The plum pudding and wassail, though, remain intact.
Over the years, the pudding has been tinkered with to create a gooier, sweeter dessert, but no Ahwahnee chef has ever dared trade it for a more contemporary one.
“It’s a dense, almost fruitcake, dessert that has been soaked in brandy syrup,” says Sheehan. He serves it with apricot sauce and, of course, the requisite hard sauce.
The recipe for the flaming wassail, more of a mulled wine than a traditional punch, has been passed down from chef to chef. Dried hibiscus, Sheehan says, is the secret ingredient -- “It gives it that dark burgundy color.” Apple cider, port wine, clove and cinnamon are the other ingredients.
Ansel Adams’ party
As set in tradition as it is, the Bracebridge dinner actually began as a whim, a trifle, the idea of a park administrator who wanted the Ahwahnee hotel’s first Christmas in 1927 to be memorable. The soaring ceiling of the new hotel’s dining hall reminded him of the mythical Bracebridge Hall in Washington Irving’s series of “Sketch Book” Christmas stories depicting 17th century England, providing an excuse for dressing up in medieval costumes to enjoy an evening of food, theater and song.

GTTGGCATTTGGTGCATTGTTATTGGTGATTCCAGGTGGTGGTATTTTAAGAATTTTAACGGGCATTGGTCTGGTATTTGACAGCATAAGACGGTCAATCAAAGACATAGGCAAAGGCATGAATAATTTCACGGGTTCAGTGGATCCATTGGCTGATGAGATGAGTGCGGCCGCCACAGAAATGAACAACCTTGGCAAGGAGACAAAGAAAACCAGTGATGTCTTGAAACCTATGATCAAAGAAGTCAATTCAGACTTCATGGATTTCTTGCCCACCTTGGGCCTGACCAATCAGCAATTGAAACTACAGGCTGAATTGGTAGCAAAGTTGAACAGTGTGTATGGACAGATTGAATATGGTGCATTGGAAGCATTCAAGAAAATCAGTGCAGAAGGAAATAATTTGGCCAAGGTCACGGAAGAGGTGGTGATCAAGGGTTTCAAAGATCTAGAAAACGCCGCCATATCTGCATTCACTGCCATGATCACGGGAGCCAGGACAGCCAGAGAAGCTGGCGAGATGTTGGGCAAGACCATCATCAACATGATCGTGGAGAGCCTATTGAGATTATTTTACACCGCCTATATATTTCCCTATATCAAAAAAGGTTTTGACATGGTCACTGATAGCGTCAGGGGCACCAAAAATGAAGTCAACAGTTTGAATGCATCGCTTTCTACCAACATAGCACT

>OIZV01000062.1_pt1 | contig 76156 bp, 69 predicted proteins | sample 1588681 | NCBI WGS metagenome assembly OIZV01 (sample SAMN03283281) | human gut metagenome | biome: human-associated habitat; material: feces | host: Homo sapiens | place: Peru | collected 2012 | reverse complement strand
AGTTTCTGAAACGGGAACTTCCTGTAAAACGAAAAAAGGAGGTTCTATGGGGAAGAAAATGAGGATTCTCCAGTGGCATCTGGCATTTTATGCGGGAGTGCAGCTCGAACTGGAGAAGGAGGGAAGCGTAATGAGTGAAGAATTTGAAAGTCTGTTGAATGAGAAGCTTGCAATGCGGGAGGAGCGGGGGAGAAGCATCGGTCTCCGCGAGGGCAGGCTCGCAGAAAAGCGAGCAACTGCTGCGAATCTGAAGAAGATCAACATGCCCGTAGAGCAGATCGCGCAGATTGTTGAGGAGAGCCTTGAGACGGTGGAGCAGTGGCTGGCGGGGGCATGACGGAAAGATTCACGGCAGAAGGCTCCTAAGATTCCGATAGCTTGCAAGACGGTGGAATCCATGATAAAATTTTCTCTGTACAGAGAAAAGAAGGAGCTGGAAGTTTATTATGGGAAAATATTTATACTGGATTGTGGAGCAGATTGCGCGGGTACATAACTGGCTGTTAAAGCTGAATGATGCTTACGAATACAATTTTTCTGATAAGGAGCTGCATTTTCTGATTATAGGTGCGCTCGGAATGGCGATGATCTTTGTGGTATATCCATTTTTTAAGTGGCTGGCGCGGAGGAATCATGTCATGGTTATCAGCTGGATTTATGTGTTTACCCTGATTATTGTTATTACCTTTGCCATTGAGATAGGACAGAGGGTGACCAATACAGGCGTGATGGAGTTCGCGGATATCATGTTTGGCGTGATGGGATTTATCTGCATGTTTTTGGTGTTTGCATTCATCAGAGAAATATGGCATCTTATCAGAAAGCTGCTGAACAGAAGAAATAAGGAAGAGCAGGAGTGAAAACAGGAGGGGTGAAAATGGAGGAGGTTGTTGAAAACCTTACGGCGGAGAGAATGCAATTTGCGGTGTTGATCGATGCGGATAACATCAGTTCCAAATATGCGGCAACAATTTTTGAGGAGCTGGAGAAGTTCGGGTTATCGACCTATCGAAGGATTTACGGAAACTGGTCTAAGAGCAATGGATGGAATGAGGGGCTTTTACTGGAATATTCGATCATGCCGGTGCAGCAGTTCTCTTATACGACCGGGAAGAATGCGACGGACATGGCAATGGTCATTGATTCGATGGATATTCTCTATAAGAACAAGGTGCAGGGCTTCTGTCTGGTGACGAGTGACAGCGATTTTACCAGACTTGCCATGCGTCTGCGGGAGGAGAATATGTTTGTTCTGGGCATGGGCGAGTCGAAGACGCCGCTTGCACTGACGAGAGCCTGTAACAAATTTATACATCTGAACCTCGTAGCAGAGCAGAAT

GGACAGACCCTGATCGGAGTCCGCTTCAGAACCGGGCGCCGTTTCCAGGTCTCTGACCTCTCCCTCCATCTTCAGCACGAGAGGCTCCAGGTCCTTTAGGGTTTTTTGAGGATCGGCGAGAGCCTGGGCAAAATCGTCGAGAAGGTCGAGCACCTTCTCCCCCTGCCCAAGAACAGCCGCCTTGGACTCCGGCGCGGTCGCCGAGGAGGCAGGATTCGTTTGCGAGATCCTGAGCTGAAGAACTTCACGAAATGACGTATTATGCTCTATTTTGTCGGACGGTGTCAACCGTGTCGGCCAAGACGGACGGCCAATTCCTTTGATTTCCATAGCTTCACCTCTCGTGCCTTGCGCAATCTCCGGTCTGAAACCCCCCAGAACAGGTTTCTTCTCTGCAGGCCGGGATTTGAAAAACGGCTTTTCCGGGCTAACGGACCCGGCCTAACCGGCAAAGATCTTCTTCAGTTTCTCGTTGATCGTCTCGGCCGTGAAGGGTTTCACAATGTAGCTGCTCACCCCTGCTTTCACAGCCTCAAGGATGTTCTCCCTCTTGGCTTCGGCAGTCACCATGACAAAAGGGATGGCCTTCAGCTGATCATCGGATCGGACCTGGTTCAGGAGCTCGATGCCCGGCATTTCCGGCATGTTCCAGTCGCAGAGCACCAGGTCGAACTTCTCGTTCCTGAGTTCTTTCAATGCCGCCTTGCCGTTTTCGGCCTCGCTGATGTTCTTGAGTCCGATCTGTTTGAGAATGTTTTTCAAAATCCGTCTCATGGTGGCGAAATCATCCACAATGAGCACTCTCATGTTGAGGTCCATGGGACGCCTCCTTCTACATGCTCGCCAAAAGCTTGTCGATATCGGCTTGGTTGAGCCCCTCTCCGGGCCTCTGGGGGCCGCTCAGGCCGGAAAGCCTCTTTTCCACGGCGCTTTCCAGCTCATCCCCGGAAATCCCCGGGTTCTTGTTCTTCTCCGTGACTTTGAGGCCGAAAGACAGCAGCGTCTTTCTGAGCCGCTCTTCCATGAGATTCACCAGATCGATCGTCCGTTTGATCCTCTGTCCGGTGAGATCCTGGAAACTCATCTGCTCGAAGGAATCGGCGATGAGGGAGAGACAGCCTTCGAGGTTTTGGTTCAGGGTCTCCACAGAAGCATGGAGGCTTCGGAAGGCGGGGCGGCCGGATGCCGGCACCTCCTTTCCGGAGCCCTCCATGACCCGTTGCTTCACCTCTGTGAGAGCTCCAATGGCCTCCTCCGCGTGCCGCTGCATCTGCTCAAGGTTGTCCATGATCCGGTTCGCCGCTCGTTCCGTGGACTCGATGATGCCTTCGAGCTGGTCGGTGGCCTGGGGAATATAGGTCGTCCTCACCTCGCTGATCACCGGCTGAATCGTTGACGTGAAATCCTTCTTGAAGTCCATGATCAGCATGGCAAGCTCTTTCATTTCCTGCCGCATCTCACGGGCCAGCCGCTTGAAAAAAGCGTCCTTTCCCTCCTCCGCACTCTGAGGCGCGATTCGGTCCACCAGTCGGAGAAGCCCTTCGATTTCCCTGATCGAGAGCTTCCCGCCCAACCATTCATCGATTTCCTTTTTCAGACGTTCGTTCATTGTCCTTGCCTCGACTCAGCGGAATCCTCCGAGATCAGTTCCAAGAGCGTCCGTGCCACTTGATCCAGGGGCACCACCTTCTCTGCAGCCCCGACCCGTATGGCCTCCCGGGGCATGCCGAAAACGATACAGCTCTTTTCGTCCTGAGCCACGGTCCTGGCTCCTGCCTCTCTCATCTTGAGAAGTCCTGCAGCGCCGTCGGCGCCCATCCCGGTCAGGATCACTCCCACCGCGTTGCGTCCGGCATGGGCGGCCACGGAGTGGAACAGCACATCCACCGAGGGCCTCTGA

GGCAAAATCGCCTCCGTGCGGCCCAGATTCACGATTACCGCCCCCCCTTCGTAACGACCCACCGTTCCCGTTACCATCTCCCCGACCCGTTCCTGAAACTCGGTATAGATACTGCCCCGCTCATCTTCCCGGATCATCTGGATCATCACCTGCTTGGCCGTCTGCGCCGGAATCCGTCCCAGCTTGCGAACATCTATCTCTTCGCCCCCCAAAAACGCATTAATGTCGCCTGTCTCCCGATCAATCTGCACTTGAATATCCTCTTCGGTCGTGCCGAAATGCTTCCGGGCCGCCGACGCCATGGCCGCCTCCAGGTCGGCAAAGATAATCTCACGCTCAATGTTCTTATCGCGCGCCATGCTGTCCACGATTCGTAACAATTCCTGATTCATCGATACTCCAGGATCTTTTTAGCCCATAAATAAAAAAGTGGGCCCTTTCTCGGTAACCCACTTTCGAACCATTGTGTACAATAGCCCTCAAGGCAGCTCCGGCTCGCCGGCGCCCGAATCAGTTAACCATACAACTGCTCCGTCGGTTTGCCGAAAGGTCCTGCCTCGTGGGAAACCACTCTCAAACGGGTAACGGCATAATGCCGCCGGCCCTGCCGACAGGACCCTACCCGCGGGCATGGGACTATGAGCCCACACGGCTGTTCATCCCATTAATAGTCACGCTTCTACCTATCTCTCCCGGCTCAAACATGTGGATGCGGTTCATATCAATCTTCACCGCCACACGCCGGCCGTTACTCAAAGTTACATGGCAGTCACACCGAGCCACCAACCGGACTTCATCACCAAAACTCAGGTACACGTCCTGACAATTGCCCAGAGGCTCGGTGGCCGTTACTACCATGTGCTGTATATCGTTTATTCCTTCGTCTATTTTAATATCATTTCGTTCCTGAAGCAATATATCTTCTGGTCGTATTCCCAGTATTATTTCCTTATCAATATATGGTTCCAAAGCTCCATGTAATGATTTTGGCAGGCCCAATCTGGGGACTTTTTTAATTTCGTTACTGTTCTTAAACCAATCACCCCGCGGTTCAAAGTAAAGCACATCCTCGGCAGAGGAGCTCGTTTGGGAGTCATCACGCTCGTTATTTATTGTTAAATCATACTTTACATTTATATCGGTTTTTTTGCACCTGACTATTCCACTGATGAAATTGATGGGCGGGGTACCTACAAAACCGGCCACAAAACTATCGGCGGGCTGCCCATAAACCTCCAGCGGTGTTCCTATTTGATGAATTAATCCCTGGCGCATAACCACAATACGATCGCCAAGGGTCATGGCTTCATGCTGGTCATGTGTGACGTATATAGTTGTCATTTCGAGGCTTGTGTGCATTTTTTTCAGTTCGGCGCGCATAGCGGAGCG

Ansel Adams, Yosemite’s great photographer, took over the show in 1929 and livened up the script to make it more than Irving’s nostalgic sop to Christmas in Britain.
“Ansel was totally visual; it was about the pageantry and the music,” says Fulton, the dinner director. In Adams’ version, Squire Bracebridge became a man of noblesse oblige, more the lord of the party than Irving’s mannered aristocrat.
Over the years, Adams’ whimsical spoof has been expanded, growing more rollicking and less reverential. For three hours, the singing, eating, laughing and drinking accompanied by an organ, a flute and a guitar move at a frenetic pace.